TYR - Eric The Red

Tyr - Eric The Red

12 songs
70:38 minutes
***** *****


The Faroes are a group of islands located between the Hebrides and Iceland. Only half as big as Luxembourg and only one tenth of our population, they nevertheless scored their biggest soccer victory ever again Luxembourg, even though we used to have the same couch Allan Simonsen who, we have to admit, got more out of the motivated Faroese players than from the lazy Luxembourgers.

Therefore we shouldn't be surprised that the principal heavy metal group from the Faroes is not only much better than our local produce, but even tops most of what I get to hear from most bands coming from thriving metropolitan areas.

In fact before I knew of their Faroese origins, I gathered that Tyr are from some part of Northern Europe, as many of their songs are traditional folk songs interpreted in the Faroese language, which is very close to Icelandic. Basically what we get is some kind of pagan/Viking/folk metal, but done in a way I have never heard before. Where most similar bands often have something like a dark or black metal background, Tyr seem happy enough to quote prog metal as one of their influences. The vocals are also very melodic, and choral parts add to the spiritual nature of their music. The pace of the songs is generally very languid, leaving enough space for melancholia to build up. With a good part of the material being metal interpretations of old Faroese folk songs, Eric The Red finds the perfect balance between progressive influenced pagan metal and dramatic folk music history of the Faroes.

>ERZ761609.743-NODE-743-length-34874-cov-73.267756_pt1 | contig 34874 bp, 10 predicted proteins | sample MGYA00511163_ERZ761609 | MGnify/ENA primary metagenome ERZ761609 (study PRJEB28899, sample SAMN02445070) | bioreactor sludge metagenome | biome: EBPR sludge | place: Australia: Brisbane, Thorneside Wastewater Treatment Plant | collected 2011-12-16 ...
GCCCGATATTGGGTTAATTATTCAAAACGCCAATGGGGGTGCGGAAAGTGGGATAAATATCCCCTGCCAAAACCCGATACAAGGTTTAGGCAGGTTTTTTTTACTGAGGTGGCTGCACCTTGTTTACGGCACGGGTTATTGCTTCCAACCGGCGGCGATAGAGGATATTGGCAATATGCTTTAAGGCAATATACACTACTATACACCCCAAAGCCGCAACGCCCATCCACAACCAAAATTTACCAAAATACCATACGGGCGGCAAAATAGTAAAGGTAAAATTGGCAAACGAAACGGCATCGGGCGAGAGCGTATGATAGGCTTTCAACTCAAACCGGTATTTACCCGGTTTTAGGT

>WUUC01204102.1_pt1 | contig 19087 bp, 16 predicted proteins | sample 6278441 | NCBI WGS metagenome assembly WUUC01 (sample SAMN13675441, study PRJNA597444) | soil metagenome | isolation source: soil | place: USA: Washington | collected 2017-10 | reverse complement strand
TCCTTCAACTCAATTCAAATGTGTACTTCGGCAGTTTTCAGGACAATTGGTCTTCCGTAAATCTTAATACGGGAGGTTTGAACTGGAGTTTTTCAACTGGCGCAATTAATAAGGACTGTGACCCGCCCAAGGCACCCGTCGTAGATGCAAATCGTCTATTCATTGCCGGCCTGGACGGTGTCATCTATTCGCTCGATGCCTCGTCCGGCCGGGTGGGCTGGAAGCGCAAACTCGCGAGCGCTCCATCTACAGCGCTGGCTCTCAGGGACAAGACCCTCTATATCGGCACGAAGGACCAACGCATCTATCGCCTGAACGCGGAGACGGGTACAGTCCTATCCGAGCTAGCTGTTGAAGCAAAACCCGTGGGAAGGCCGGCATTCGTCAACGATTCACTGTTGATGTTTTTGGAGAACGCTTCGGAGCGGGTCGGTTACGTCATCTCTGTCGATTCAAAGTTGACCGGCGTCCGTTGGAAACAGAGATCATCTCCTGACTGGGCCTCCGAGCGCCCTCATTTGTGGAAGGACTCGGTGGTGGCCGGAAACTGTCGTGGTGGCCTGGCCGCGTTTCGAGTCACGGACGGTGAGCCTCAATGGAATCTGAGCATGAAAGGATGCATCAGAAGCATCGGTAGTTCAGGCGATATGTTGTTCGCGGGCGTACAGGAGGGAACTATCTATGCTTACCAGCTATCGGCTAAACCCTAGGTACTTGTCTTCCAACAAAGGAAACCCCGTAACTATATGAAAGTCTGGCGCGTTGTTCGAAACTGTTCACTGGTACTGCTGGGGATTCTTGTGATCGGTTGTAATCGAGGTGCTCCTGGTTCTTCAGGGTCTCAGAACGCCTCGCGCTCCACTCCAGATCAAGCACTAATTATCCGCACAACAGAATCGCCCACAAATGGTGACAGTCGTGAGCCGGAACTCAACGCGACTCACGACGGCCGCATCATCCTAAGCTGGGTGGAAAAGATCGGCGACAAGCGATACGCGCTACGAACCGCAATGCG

Eric The Red is Tyr's second album, and was released on a small Faroese label already three years ago. Austrian dark metal specialists Napalm Records come now with a re-release with two bonus tracks. The perfect production and the band's original take on folkloristic music make this in my opinion the most refreshing pagan metal album of all times. It's the kind of heavy metal even your mother can't resist, while at the same time Tyr never wimp out in a kind of melodic metal kitsch. For those of us growing up with too much German television in the Eighties, there is even a moment to smile when we recognise in their Irish folk tune The Wild Rover the embarrassing An der Nordseeküste from the North German coastal proles Klaus und Klaus. Anyway, apart from that moment of fun, it's all very serious and moving, making this one of my favourite metal albums of the millennium.

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